We shall examine the performances of state actors who, typically co-produce the ways in which China is now projecting itself as a benevolent new development actor. But we shall also consider the counter performances that the BRI sparks: performances of acquiescence (from business elites and supportive local groups) as well as performances of resistance (from labor organizers, environmentalists, and anti-corruption campaigners). We shall discuss Belt and Road as a site of cultural production and cultural politics and the ways theatre and performance artists, visual artists, musicians, and filmmakers from the countries along the New Silk Road routes and corridors (Western Europe, the Balkans, Central and South-East Asia, Middle East, Africa, etc.) engage, critique and represent the underbelly of the contemporary silk roads – contemporary linkages between the circulations of peoples and desires, the global spread of the capitalist market and economic globalization, and the human and environmental catastrophes they unleash.
Focusing on selected cities along the New Silk Roads (Venice, Trieste, Belgrade, Athens . . .) we shall also examine the contested nature of BRI-driven, infrastructural, material restructuring of urban space and its effects on the contours of lives, places, and socio-natures. Through talks, workshops, and demonstrations the participants will be exposed to a variety of disciplinary approaches and ways in which they could be combined to build a new critical framework to understand the New Silk Roads performatively as a relational and intersectional critical concept and practice. The summer school will also explore historical and art historical dimensions of the silk roads and the Venetian links to them through site visits within the lagoon city.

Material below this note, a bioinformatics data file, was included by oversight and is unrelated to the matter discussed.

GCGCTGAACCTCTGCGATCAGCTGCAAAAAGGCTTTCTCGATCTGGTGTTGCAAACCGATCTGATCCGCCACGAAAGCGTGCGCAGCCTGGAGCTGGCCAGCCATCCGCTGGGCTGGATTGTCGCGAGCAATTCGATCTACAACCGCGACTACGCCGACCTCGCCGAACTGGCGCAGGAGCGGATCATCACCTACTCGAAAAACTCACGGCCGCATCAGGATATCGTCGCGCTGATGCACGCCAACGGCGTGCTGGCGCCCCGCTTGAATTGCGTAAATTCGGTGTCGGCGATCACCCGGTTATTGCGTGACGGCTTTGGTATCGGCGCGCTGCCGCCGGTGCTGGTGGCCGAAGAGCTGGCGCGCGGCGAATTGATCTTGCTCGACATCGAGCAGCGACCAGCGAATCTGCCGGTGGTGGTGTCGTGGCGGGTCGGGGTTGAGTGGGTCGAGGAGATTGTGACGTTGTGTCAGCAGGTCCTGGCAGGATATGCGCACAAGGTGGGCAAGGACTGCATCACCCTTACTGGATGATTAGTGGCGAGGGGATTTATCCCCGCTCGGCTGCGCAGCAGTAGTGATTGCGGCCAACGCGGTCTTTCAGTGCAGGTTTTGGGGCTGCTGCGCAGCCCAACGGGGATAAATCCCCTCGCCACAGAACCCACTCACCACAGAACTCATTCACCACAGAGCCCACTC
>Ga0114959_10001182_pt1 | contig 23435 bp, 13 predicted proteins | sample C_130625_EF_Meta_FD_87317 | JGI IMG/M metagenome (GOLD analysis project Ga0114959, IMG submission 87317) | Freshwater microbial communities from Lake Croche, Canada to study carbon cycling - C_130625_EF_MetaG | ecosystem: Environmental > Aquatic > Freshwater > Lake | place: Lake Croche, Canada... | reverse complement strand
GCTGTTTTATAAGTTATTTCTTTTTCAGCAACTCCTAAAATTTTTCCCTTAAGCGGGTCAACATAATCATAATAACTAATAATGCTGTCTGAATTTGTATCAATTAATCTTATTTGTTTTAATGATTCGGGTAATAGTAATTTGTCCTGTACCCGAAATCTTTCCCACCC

Venue: The Centro Culturale Don Orione Artigianelli, Zattere, Dorsoduro, 909/A. The venue is in the centre of Venice near the Academia Bridge. See: https://donorione-venezia.it/home-en
Monday, June 27
New and Old Silk Road Imaginaries and Realities
18.00 -18.30 Registration
Welcome and presentation of summer school: MILIJA GLUHOVIC
Tuesday, June 28
SILVIJA JESTROVIC / MARCUS TAN / MILIJA GLUHOVIC, Theatre and Performance on the New Silk Roads
11.30-11.45 Coffee break
11.45-13.00 Seminar with participants I
13.00- 14.30 Lunch
JULIA C. STRAUSS, Belt and Road Initiative and Environmental Issues
Wednesday, June 29
Cultural Politics and Diplomacy along New Silk Roads